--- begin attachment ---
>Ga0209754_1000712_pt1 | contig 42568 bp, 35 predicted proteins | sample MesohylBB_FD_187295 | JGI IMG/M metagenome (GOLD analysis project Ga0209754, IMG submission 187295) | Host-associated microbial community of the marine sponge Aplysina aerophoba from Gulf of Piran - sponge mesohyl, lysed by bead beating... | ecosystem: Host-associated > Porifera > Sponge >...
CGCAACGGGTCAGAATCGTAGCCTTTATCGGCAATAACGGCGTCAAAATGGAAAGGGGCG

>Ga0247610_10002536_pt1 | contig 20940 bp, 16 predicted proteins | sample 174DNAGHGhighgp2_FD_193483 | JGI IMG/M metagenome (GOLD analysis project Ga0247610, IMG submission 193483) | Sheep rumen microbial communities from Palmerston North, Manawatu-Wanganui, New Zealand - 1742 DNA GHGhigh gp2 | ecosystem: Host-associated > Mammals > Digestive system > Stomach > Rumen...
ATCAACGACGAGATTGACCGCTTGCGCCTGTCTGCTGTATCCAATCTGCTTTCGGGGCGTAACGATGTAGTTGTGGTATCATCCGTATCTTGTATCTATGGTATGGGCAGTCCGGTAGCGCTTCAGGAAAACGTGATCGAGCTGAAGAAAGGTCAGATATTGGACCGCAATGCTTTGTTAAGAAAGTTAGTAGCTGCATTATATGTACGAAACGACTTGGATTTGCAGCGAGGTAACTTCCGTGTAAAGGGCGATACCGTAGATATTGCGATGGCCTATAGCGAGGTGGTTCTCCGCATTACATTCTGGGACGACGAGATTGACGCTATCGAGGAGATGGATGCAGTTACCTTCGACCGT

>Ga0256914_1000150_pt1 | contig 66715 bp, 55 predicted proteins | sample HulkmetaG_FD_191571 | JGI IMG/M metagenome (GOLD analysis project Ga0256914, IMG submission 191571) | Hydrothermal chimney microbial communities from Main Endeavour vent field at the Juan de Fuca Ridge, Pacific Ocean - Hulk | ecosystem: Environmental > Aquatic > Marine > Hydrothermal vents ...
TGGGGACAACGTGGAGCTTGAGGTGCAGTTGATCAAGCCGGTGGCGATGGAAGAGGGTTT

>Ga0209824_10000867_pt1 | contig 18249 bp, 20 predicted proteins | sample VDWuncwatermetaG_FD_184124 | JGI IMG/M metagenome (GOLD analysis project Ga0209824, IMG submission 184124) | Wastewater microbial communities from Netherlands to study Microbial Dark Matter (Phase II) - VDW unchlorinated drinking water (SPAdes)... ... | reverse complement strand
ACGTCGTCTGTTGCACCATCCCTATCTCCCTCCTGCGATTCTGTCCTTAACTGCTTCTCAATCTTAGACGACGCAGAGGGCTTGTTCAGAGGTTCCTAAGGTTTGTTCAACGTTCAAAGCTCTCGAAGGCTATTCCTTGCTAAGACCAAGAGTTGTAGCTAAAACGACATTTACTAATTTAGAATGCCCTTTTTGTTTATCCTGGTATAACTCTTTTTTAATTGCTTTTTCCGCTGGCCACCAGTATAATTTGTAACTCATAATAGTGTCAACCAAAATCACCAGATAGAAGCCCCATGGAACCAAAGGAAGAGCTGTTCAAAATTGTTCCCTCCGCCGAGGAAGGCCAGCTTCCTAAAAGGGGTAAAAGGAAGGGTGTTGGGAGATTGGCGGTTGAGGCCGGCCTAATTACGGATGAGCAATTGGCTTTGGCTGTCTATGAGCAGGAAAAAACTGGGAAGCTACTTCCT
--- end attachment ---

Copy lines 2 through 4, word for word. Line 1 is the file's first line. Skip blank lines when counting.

CGCAACGGGTCAGAATCGTAGCCTTTATCGGCAATAACGGCGTCAAAATGGAAAGGGGCG

>Ga0247610_10002536_pt1 | contig 20940 bp, 16 predicted proteins | sample 174DNAGHGhighgp2_FD_193483 | JGI IMG/M metagenome (GOLD analysis project Ga0247610, IMG submission 193483) | Sheep rumen microbial communities from Palmerston North, Manawatu-Wanganui, New Zealand - 1742 DNA GHGhigh gp2 | ecosystem: Host-associated > Mammals > Digestive system > Stomach > Rumen...
ATCAACGACGAGATTGACCGCTTGCGCCTGTCTGCTGTATCCAATCTGCTTTCGGGGCGTAACGATGTAGTTGTGGTATCATCCGTATCTTGTATCTATGGTATGGGCAGTCCGGTAGCGCTTCAGGAAAACGTGATCGAGCTGAAGAAAGGTCAGATATTGGACCGCAATGCTTTGTTAAGAAAGTTAGTAGCTGCATTATATGTACGAAACGACTTGGATTTGCAGCGAGGTAACTTCCGTGTAAAGGGCGATACCGTAGATATTGCGATGGCCTATAGCGAGGTGGTTCTCCGCATTACATTCTGGGACGACGAGATTGACGCTATCGAGGAGATGGATGCAGTTACCTTCGACCGT